I was immediately impressed as soon as I opened the package. The white and black linen box was elegant though I wish there was an option to put a title or design on the box because there’s no indication on the outside what it is that you’re opening. The book cover was beautiful and solid. Once I turned the page I was pleased with how thick the pages felt. Unlike the lower-end book publishers, these photo books are printed on Fuji Crystal Archive silver halide papers which is the same as the fine art paper prints I sell. Having a book printed on photo-quality paper and inks is a big upgrade over CMYK press printing but it also means that the price tag is much higher as well. This is not for everyone but if you’re going to make a portfolio piece or a high-end product this is the way to go. I wanted to spare no expense when it came to making this book.
As mentioned at the beginning of this review, I chose the 12x16 inch landscape format book because I wanted reveal the fine details of each image. My book has a number of double-page photo spreads which span more than 31 inches wide! To put this book’s size into perspective. This book is larger than the two smallest fine art photography print sizes on my website and almost as large as my 24x36 inch prints. For two of the spreads, I chose Grand Canyon landscapes because if I’m not going to show the Grand Canyon at a large size then it’s not worth including in the book. Certain types of images work well as a thumbnail while others need to be large in order to fully appreciate. The Grand Canyon is one of those subjects.
The Professional Line photo book uses layflat binding but there’s no such thing as 100% flat when it comes to book binding. The double-page spreads are beautiful nonetheless.
With a large format book like this I utilized all of the same digital darkroom techniques from fine art printing to produce the image files. From noise reduction, up or downsizing when needed to advanced sharpening techniques I used it. If this were a low-cost, small book I probably wouldn’t have taken the time on each image but at the large size all of flaws from the image files are right there in your face so I had to take the time to produce a quality product. Even as is, there are at least two photos here that I would like to re-work if I do a future printing. I had a month to redeem this voucher so I had to work as efficiently as I could while balancing a lot of other responsibilities at home.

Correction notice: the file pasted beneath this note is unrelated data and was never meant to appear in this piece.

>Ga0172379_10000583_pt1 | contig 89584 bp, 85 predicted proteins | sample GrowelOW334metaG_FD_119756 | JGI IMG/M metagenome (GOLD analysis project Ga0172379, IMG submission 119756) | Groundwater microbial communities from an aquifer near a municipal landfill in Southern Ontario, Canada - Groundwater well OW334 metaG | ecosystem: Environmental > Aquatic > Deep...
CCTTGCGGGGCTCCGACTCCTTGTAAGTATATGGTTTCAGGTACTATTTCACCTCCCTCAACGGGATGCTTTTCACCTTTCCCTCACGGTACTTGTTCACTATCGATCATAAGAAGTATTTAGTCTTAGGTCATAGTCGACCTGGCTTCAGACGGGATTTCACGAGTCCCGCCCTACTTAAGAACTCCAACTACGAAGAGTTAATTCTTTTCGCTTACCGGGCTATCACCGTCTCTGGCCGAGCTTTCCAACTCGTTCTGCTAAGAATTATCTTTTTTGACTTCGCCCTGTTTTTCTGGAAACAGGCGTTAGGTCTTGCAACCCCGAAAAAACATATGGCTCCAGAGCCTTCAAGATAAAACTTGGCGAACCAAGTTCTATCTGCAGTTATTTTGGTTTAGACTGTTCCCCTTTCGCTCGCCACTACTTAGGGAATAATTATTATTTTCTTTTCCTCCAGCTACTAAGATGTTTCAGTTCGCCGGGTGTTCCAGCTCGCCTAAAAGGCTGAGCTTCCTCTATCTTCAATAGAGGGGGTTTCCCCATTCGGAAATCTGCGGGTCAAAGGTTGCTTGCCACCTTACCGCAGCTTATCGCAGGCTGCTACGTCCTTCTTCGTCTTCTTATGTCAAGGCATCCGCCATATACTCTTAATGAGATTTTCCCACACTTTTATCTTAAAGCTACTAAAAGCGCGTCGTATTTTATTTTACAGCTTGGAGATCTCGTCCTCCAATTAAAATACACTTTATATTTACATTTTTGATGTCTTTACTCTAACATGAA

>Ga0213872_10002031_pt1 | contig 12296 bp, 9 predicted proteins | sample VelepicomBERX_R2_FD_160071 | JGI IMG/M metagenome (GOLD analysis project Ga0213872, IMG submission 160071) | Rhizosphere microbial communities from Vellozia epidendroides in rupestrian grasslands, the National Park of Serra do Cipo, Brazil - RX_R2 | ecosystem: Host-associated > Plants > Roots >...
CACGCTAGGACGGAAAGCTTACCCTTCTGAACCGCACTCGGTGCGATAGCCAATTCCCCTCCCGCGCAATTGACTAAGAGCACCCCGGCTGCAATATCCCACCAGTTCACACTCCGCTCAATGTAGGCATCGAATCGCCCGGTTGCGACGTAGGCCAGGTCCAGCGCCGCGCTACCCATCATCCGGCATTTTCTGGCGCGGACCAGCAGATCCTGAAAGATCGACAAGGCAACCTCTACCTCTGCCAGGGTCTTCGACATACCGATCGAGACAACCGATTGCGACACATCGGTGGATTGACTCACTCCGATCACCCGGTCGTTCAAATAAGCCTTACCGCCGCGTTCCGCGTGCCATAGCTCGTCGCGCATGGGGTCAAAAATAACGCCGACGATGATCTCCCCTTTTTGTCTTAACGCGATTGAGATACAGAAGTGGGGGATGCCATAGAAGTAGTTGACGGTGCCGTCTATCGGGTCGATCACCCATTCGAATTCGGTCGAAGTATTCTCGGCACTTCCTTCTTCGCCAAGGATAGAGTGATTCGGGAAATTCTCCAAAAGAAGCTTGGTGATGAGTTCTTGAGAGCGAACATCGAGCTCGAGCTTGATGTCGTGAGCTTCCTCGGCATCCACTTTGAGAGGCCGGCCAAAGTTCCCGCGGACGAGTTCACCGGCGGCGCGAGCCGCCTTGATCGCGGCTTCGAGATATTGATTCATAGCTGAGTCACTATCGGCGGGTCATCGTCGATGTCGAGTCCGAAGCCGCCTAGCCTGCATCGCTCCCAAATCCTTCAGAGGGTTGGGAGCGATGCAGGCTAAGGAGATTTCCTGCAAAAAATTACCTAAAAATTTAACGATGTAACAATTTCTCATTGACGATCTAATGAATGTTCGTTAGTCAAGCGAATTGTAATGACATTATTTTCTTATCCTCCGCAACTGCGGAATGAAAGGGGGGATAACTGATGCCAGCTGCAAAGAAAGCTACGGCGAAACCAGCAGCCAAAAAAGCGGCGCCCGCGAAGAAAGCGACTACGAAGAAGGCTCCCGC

Ok, here’s the big question. Had I paid full price for this book it would have been more than $400. That price point is not practical to be commercially-viable so I intend for this to a portfolio piece to show at art consultations once the COVID-19 pandemic subsides. I may also print more to give as a gift at some point. Aside from that, at what point do you decide to sacrifice some quality in exchange for affordability? One option is to order in bulk quantities but that’s a big financial risk if you can’t sell them all. The other options are to make much smaller format books on lesser quality paper without the fancy presentation of boxes and felt book covers.
I’m very happy with how my book turned out. The quality of the printing was superb. The book looked much larger than the 74 page count would suggest. The price is expensive though so that limits the utility of the book. For the right type of book project I would recommend the Saal Digital Professional Line Photo Books. The ideal projects in my opinion would be wedding books, portfolio books and travel albums.
I received a $150 voucher from the book publisher in exchange for sharing my thoughts here in this review.